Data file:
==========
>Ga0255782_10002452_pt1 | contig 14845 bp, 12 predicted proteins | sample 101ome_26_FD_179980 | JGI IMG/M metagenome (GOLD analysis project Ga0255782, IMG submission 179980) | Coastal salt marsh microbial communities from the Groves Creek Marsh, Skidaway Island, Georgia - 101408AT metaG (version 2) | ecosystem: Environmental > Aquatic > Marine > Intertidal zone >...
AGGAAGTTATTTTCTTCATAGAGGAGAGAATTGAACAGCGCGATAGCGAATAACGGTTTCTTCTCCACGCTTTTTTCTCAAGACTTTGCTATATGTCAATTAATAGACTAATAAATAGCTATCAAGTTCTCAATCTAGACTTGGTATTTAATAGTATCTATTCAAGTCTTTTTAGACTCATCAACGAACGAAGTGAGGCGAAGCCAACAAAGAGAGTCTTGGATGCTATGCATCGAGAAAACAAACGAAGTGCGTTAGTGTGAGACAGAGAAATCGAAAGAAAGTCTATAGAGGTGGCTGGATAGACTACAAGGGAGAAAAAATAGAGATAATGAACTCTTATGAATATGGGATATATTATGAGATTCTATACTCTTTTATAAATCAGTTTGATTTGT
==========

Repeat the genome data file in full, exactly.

>Ga0255782_10002452_pt1 | contig 14845 bp, 12 predicted proteins | sample 101ome_26_FD_179980 | JGI IMG/M metagenome (GOLD analysis project Ga0255782, IMG submission 179980) | Coastal salt marsh microbial communities from the Groves Creek Marsh, Skidaway Island, Georgia - 101408AT metaG (version 2) | ecosystem: Environmental > Aquatic > Marine > Intertidal zone >...
AGGAAGTTATTTTCTTCATAGAGGAGAGAATTGAACAGCGCGATAGCGAATAACGGTTTCTTCTCCACGCTTTTTTCTCAAGACTTTGCTATATGTCAATTAATAGACTAATAAATAGCTATCAAGTTCTCAATCTAGACTTGGTATTTAATAGTATCTATTCAAGTCTTTTTAGACTCATCAACGAACGAAGTGAGGCGAAGCCAACAAAGAGAGTCTTGGATGCTATGCATCGAGAAAACAAACGAAGTGCGTTAGTGTGAGACAGAGAAATCGAAAGAAAGTCTATAGAGGTGGCTGGATAGACTACAAGGGAGAAAAAATAGAGATAATGAACTCTTATGAATATGGGATATATTATGAGATTCTATACTCTTTTATAAATCAGTTTGATTTGT